Organisers of tat sales across England and Wales are watching a civil case due before Birmingham County Court this week with great interest, as it could signal the end of car boot sales as we know them.
Howard Cannitbie, a 56 year old civil engineer from Halesowen is suing Donald McGregor from Washwood Heath for mis-representation, fraud, breach of contract and loss of reputation after a sale in Worcester 5 years ago.
Mr Cannitbie was a customer to the salesground at the Ketch Island and Mr McGregor a vendor.
In papers lodged withn the court, Mr Cannitbie alleges that when he tried to buy the car boot of Mr McGregor's 2001 Mondeo, Mr McGregor refused on the ground that he was only selling the contents of his car boot and not the car boot itself.
"That was never made plain anywhere in the pre-sale literature or at any point on the pitch site itself. I was looking for a car boot from a Ford Mondeo to complete a lifesize art installation for a art class I was taking. Mr McGregor's vehicle was battered and rusted enough to be perfect. So I offered him £300, which I though was a reasonable offer, and he met me with a tirade of abuse." Mr Cannitbie told reporters.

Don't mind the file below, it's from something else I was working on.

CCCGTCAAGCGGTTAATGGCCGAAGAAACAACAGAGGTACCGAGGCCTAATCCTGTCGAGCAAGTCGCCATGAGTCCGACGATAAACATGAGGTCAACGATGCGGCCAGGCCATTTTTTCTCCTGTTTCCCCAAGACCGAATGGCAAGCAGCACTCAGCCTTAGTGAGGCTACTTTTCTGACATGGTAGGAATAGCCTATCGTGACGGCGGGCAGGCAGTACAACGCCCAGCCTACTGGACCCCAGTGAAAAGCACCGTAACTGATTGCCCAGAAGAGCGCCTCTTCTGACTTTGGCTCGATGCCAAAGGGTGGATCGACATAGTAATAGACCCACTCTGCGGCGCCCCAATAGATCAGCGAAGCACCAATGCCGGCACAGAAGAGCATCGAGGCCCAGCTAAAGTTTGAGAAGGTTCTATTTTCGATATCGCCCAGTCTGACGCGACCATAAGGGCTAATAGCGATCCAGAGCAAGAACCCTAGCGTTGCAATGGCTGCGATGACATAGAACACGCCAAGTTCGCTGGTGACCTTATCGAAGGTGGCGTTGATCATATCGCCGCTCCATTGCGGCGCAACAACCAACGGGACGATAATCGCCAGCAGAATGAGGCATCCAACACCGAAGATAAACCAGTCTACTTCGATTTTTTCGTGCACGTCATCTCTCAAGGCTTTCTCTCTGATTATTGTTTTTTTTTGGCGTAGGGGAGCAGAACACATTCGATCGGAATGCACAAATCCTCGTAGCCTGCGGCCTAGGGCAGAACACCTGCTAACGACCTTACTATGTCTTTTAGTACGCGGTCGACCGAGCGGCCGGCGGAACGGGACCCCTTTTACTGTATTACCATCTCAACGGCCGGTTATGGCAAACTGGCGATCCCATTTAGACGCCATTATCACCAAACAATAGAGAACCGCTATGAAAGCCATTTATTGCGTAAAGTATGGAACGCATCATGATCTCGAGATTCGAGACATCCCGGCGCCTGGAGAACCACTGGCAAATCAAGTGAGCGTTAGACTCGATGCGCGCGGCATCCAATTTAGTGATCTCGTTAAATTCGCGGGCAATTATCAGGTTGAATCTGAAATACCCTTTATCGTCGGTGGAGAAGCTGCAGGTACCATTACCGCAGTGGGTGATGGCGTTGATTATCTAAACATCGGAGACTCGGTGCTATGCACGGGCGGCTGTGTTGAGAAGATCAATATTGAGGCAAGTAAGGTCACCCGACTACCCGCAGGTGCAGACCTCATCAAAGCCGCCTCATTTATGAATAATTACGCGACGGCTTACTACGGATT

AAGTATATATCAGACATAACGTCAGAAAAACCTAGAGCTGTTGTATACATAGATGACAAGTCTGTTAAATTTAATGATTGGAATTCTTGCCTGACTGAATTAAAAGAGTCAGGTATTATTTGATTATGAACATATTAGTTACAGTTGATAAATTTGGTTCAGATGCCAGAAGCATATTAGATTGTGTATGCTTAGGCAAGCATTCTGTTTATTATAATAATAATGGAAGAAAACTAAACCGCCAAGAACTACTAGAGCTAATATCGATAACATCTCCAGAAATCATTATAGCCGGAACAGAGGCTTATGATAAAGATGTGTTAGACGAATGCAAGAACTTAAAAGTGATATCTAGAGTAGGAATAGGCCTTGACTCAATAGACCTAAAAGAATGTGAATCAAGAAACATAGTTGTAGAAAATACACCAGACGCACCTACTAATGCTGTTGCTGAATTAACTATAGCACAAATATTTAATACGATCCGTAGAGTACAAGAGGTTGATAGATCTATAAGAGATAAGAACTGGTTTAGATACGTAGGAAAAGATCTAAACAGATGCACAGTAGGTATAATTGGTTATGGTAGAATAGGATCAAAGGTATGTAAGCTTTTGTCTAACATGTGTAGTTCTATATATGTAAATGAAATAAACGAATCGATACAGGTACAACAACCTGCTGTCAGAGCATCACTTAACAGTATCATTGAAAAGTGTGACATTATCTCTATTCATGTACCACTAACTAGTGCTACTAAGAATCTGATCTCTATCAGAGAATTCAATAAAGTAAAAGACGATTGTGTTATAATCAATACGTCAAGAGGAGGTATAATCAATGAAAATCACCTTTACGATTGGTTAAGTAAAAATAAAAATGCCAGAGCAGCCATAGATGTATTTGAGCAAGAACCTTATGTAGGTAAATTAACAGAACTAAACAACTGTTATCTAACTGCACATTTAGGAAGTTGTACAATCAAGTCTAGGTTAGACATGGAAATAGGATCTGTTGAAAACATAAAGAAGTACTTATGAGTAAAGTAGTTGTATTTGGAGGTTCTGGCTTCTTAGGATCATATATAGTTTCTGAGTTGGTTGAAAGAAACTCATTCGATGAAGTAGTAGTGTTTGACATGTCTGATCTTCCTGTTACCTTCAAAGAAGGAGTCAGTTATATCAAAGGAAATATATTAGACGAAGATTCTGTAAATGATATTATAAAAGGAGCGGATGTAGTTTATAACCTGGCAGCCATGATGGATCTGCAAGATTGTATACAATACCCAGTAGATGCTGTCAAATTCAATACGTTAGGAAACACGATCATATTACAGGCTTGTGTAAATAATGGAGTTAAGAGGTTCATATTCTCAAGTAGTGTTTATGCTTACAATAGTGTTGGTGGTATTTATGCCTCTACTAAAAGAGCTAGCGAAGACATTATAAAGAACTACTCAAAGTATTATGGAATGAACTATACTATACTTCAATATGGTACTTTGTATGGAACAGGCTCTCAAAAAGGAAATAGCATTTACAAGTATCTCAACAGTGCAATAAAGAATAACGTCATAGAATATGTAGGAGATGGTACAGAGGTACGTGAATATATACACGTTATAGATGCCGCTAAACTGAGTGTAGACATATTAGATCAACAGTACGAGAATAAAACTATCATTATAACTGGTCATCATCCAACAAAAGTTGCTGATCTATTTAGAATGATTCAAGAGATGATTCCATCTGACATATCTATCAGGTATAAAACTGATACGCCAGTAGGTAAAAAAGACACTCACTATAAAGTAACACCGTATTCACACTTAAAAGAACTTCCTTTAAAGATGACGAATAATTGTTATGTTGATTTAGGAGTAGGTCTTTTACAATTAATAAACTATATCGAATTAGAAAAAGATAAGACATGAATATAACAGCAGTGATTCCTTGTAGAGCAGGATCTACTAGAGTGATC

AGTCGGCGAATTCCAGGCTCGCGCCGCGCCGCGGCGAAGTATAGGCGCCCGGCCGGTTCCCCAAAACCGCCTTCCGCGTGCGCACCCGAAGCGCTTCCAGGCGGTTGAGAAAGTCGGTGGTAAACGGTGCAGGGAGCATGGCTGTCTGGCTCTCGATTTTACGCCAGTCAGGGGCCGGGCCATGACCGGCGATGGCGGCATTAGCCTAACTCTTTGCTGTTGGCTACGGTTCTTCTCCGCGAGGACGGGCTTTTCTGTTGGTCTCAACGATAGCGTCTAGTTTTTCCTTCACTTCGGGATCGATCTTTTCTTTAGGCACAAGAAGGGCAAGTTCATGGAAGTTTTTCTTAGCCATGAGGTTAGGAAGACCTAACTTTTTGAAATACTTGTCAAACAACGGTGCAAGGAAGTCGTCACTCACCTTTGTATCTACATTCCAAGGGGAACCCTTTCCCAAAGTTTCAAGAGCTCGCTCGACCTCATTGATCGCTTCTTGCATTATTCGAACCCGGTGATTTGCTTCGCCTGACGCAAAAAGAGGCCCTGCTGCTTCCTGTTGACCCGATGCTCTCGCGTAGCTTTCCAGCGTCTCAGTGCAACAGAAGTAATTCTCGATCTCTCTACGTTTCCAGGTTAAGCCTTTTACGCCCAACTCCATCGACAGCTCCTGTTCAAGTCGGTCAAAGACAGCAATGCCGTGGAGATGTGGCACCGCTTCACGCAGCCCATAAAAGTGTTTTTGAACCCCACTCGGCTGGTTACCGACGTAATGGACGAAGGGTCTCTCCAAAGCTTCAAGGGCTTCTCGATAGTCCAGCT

"The fact that I failed the course because I couldn't find a car boot in time for the graduating exhibition is almost by-the-by. What I'm more concerned about is the misleading title of these kinds of sales and the assumption that people are expected to turn up and hand over their hard earned cash with little or no chance of going home with an actual car boot."
Donald McGregor, who owned the car boot in question, was unavailable for comment, but his solicitor, Sophie Dee, confirmed that the case would be vigorously defended.
"I mean what's next? Jumble sales prosecuted for having no white elephants on sale? Mr Cannitbie may have his heart in the right place, but his mind is quite obviously not between his ears."